Let Me Get Up to Greet You

by Tom Swift

This time of the year in Minnesota you do not expect to encounter creatures who are not on the move. Squirrels scurry. Dogs follow their leaders.[1] The few birds who stick for the season do not often sit on the sidewalk as you pass. During this morning’s stroll through the neighborhood, however, it was me, not the little buddy, who stopped us our tracks.[2] There, on the ground against the back step of a detached garage, sat a husky. Torso on the pavement, she sat surveying the world, regarding us but otherwise still. I squeezed my frozen fingers beneath my mittens; this dog was as comfortable as a girl on the beach on an eighty-degree day. I greeted her with the high-pitched voice that comes out for canines.[3] She wagged her tail, she perked her nose a bit, but otherwise did not move. After I had kept us for a long moment, she eventually ambled her thick, deliberate body over, to where we stood on the other side of a chain link. This was not a young dog. Neither is my little buddy. I offered my hand for her to sniff. The two dogs touched noses between the fence. Overhead a squirrel squawked from the top end of a telephone pole.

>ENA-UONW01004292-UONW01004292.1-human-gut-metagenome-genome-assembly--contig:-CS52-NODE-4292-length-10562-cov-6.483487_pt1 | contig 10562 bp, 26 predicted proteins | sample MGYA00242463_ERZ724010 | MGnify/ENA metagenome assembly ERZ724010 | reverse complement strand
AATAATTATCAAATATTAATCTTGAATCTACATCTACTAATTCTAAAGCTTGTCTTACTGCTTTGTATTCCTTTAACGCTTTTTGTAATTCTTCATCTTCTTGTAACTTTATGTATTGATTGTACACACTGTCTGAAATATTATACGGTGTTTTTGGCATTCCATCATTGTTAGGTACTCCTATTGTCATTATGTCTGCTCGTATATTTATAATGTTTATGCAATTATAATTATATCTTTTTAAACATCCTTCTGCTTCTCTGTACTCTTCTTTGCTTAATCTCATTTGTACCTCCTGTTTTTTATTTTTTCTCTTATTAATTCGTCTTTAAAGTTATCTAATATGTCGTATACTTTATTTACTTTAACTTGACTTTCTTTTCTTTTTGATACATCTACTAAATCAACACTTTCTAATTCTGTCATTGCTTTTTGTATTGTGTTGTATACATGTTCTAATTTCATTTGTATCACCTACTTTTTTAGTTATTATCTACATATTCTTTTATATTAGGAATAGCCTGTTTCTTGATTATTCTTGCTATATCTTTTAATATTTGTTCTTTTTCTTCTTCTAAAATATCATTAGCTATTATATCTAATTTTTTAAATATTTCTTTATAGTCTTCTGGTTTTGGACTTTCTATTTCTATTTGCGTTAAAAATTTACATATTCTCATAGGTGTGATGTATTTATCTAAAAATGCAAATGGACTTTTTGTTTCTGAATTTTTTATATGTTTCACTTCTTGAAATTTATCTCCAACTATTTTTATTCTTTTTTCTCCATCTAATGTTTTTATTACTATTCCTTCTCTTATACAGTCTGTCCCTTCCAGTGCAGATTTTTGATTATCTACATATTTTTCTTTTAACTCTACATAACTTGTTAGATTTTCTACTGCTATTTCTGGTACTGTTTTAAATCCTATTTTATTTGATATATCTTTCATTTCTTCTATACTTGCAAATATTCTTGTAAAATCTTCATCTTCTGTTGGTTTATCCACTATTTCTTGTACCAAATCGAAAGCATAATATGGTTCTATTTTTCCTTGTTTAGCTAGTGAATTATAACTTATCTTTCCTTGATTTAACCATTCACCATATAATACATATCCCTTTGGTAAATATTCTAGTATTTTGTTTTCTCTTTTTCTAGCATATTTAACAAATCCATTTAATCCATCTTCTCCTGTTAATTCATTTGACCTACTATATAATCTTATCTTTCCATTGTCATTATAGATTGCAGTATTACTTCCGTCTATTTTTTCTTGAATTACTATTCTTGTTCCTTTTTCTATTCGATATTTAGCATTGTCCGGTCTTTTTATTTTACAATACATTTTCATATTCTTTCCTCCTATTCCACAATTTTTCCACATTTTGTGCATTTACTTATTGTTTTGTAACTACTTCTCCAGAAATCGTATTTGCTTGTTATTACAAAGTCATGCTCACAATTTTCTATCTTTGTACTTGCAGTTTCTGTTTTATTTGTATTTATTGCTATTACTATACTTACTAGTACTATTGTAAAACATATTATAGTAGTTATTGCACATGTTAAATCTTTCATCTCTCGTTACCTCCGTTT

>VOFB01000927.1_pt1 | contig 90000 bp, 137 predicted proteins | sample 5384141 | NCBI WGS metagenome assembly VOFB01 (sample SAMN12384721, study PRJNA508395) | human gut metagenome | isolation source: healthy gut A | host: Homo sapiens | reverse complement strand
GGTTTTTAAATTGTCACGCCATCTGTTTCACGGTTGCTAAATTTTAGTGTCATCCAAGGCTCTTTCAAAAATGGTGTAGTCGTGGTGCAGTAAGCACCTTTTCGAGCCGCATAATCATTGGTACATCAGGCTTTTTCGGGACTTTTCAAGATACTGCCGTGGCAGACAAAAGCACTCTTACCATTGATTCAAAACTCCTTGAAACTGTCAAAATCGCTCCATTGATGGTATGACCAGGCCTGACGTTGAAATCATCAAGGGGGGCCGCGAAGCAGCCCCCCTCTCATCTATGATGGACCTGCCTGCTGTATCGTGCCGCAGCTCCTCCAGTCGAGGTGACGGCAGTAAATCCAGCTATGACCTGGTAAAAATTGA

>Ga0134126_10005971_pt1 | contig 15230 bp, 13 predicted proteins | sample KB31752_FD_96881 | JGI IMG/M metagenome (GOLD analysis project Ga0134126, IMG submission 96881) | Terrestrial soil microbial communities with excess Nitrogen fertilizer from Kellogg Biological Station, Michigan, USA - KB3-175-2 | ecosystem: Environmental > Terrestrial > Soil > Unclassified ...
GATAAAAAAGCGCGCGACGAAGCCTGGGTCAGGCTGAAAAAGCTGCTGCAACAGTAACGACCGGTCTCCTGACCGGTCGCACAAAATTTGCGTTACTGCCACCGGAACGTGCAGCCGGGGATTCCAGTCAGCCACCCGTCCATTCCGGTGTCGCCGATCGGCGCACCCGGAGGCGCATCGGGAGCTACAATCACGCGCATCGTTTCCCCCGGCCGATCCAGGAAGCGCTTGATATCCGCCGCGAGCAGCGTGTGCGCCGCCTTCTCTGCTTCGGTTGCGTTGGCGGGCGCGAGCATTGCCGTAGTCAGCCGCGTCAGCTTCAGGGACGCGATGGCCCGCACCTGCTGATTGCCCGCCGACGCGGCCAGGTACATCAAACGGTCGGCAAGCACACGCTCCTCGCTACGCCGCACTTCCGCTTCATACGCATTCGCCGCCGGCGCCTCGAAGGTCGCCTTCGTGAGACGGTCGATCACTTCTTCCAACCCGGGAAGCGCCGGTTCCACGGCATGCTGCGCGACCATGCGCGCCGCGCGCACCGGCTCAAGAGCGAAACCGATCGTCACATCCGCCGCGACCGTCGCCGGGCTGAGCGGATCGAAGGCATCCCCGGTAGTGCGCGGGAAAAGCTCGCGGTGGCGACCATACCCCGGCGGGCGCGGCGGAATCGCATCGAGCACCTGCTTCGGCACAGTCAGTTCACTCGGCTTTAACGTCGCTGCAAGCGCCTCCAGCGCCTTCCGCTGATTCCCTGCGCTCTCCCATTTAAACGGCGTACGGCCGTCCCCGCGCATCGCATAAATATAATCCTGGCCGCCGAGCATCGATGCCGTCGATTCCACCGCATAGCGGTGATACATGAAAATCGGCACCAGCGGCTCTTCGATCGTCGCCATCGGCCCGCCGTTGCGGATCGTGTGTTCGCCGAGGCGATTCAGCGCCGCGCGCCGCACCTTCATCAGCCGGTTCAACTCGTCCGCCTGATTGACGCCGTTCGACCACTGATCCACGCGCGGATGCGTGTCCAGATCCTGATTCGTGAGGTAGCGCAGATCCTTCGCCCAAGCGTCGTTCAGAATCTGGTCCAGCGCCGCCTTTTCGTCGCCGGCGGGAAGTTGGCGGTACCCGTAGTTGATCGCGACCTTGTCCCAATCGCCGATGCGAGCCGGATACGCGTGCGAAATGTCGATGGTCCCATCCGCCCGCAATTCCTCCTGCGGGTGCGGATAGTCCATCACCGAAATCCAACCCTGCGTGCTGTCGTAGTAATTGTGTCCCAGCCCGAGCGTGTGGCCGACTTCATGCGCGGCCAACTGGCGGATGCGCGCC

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[1] Usually, it is the other way around; he almost always knows exactly where he’s sniffing next, regardless of the pace I have in mind.

[2] A half block back I had thought about how great it will be in the spring, in the summer, when we can lie outside. Even at night, then, life will be so delicious, I imagined.

[3] My dog must think when I talk to him that I am pretending to impersonate Mickey Mouse.